After ascending the throne, Frederick William I quickly set about transforming his court. He got rid of all of the unnecessary officials and formed a frugal, but efficient administration. In fact, he did away with virtually all the excess luxury that his father had loved. Instead of wearing royal regalia, Frederick William I was more comfortable in a military uniform. By the end of his reign, barely 5% of the kingdoms revenue was dedicated to upkeep of the royal family and state functions, compared with, say France, where the royal family spent up to 50% of the country’s revenue on their upkeep (one of the causes of the French Revolution, I might add). Frederick William was a severe man whose only real pleasure came from the military. In fact, Frederick William had created a guard regiment of grenadiers called Longshanks (extremely tall men, the shortest being 6 feet, the tallest nearer to eight feet. None of which were very common in mid-1700’s Germany, or Europe for that matter), that he dressed in overly fancy uniforms, and spent hours drilling them in various parade formations. He also established a native arms industry (which would become very important later), maintained a highly effective officer corps for his forces, and created the first effective light cavalry. Despite all of this, due to his effective administration, his father’s debts were soon paid off, and he left his successor, Frederick II with a full treasury. He also managed to acquire Pomerania from Sweden. During his reign, Frederick William kept his loyalty to the Empire and its emperor, Charles VI. He supported the Hapsburgs against France in the War of Polish Succession. He also supported the Pragmatic Sanction.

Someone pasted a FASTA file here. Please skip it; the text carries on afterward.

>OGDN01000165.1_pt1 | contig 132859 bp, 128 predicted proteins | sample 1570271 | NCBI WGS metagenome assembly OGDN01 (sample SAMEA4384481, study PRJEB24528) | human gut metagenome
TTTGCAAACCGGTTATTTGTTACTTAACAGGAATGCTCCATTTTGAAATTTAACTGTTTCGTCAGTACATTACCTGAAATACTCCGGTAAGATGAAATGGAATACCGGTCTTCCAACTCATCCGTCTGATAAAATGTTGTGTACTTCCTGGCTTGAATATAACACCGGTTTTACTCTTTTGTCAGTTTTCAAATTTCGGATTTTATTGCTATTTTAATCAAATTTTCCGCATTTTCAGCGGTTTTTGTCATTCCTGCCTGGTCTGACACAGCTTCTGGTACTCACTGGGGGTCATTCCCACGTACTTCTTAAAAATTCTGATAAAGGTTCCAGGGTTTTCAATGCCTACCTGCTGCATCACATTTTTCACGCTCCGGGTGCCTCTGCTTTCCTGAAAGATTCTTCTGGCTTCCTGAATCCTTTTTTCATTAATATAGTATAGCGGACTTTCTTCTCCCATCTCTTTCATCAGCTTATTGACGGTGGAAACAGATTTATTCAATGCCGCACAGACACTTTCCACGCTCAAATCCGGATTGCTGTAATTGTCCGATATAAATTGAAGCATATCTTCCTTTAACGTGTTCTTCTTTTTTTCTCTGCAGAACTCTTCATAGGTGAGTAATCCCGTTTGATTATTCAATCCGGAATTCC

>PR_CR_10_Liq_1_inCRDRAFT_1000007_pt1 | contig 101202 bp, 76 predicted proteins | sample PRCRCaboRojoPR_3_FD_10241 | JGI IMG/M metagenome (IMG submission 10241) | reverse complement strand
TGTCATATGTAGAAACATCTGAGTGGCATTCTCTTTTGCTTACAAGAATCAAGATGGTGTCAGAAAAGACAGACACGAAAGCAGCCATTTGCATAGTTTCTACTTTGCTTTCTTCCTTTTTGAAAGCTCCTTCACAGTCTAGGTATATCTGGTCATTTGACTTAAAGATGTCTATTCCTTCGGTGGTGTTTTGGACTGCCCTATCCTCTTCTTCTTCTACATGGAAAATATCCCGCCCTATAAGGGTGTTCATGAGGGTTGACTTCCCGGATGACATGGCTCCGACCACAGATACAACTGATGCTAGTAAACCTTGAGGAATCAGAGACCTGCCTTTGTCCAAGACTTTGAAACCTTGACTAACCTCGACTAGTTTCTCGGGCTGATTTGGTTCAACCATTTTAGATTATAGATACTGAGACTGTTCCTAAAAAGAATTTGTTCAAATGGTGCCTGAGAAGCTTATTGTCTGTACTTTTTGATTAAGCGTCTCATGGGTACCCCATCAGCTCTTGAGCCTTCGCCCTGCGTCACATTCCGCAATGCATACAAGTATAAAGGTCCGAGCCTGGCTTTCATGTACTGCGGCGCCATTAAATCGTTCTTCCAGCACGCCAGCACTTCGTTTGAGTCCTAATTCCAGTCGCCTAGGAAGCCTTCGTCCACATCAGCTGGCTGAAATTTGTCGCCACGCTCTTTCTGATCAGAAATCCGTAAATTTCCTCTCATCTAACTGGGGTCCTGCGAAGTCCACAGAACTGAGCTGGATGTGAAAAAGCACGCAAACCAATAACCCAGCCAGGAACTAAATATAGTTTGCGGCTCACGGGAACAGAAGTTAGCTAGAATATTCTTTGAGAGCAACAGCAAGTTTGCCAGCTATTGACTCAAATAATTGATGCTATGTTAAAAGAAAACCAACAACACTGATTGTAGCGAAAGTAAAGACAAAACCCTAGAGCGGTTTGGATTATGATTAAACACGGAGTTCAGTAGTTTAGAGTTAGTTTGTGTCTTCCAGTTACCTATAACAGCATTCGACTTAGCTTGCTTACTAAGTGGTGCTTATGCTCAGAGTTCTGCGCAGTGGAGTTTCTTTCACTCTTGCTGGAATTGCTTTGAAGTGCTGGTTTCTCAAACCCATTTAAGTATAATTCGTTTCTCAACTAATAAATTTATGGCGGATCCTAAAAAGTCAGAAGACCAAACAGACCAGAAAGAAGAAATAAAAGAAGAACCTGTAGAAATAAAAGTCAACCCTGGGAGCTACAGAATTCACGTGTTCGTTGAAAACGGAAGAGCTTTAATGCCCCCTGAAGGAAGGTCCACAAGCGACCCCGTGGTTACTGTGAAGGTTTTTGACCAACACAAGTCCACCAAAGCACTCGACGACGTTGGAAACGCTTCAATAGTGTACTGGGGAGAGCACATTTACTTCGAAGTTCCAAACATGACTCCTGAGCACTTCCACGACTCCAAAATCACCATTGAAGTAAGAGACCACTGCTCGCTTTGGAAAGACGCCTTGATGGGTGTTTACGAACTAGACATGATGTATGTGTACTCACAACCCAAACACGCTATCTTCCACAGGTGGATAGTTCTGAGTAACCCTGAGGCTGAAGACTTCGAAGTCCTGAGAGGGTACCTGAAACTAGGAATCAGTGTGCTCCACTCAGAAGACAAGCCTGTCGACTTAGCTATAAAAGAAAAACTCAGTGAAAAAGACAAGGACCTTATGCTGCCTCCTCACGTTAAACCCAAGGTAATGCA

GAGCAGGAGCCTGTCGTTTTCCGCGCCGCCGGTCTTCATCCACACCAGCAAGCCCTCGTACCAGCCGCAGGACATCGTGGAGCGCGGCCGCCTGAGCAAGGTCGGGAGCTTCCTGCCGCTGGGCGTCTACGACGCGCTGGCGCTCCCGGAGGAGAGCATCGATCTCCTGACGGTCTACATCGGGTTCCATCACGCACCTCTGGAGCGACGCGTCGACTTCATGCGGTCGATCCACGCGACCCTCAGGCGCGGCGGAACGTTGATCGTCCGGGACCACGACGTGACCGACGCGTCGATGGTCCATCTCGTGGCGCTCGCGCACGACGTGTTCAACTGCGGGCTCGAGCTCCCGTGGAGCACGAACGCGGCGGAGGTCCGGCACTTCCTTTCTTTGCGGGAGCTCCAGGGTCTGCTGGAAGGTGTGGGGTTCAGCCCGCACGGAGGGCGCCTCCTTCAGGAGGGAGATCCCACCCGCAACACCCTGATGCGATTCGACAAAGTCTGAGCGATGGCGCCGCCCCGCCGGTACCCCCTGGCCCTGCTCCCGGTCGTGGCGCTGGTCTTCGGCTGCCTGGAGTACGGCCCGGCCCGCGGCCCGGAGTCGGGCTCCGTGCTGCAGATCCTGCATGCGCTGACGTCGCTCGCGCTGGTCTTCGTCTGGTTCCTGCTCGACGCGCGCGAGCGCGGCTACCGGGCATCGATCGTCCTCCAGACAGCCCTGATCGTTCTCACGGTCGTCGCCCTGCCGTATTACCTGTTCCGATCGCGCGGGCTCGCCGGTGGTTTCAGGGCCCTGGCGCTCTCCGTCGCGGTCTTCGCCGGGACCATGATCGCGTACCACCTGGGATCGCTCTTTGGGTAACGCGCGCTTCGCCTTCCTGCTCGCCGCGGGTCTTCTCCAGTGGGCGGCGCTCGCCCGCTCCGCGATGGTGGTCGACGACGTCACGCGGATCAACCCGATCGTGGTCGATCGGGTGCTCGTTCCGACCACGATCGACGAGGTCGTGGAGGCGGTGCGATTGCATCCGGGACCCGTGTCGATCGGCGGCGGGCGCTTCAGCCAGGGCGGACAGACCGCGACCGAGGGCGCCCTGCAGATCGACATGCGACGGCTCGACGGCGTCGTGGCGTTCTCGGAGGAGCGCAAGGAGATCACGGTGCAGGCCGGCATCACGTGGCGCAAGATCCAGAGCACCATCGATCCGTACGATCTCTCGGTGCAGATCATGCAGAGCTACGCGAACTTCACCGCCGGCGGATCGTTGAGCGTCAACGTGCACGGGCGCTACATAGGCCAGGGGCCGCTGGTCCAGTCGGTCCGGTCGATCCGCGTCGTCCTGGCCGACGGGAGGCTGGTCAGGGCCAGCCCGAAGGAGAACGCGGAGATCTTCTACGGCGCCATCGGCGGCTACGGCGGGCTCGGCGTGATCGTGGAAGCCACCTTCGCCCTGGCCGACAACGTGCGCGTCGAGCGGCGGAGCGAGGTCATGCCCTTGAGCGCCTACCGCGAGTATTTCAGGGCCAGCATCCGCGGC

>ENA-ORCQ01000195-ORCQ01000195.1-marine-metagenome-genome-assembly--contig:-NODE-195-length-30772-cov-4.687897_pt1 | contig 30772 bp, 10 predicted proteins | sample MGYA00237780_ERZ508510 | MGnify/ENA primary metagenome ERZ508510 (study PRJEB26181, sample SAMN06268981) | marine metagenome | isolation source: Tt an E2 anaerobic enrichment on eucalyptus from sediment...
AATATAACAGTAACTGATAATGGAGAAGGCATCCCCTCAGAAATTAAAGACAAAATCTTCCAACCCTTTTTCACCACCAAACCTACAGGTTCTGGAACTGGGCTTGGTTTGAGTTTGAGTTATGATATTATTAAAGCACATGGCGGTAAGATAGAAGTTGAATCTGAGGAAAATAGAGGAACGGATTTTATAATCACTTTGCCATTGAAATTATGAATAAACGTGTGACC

King Frederick William I
King Frederick William I
Maria Theresia by Martin Van Meytens (1695-1770)
Maria Theresa

The Pragmatic Sanction was an agreement that all of the Electors in the Empire would support the succession of Charles VI daughter, Maria Theresa, to the throne of Austria, should he have no male heir (which he didn’t). In exchange for his support, Frederick William’s, Frederick II, was supposed to marry a close relative of Charles VI (though, not one of his daughters). This was a fairly common practice, using marriage alliances as payment for political favors. However, Charles VI reneged on the deal, marrying the girl off to a relative of the English monarchy in exchange for their support. This greatly angered Frederick William. This along with a new growing friendship between Catholic France and Catholic Austria (this is after the War of Polish Succession of course) cause a rift to form between Prussia and Austria, unquestionably the two most powerful states in the Holy Roman Empire.

Frederick William I died in 1740, leaving his son, Frederick (whom he never liked), King of Prussia. The same year, however, Charles VI, King of Austria, and Holy Roman Emperor died. Despite the Pragmatic sanction, Elector Charles Albert of Bavaria, King Philip V of Spain, and Augustus III of Saxony all contested Maria Theresa’s succession. Frederick II (soon to be known as The Great) offered to adhere to the Pragmatic Sanction and support Maria Theresa. In return, Prussia would occupy Silesia (another state that bordered southern Brandenburg, which Prussia claimed belonged to it). Maria Theresa refused. So, taking advantage of the turmoil caused by the disputed succession, in December of 1740, Frederick the Great ordered his army to invade Silesia.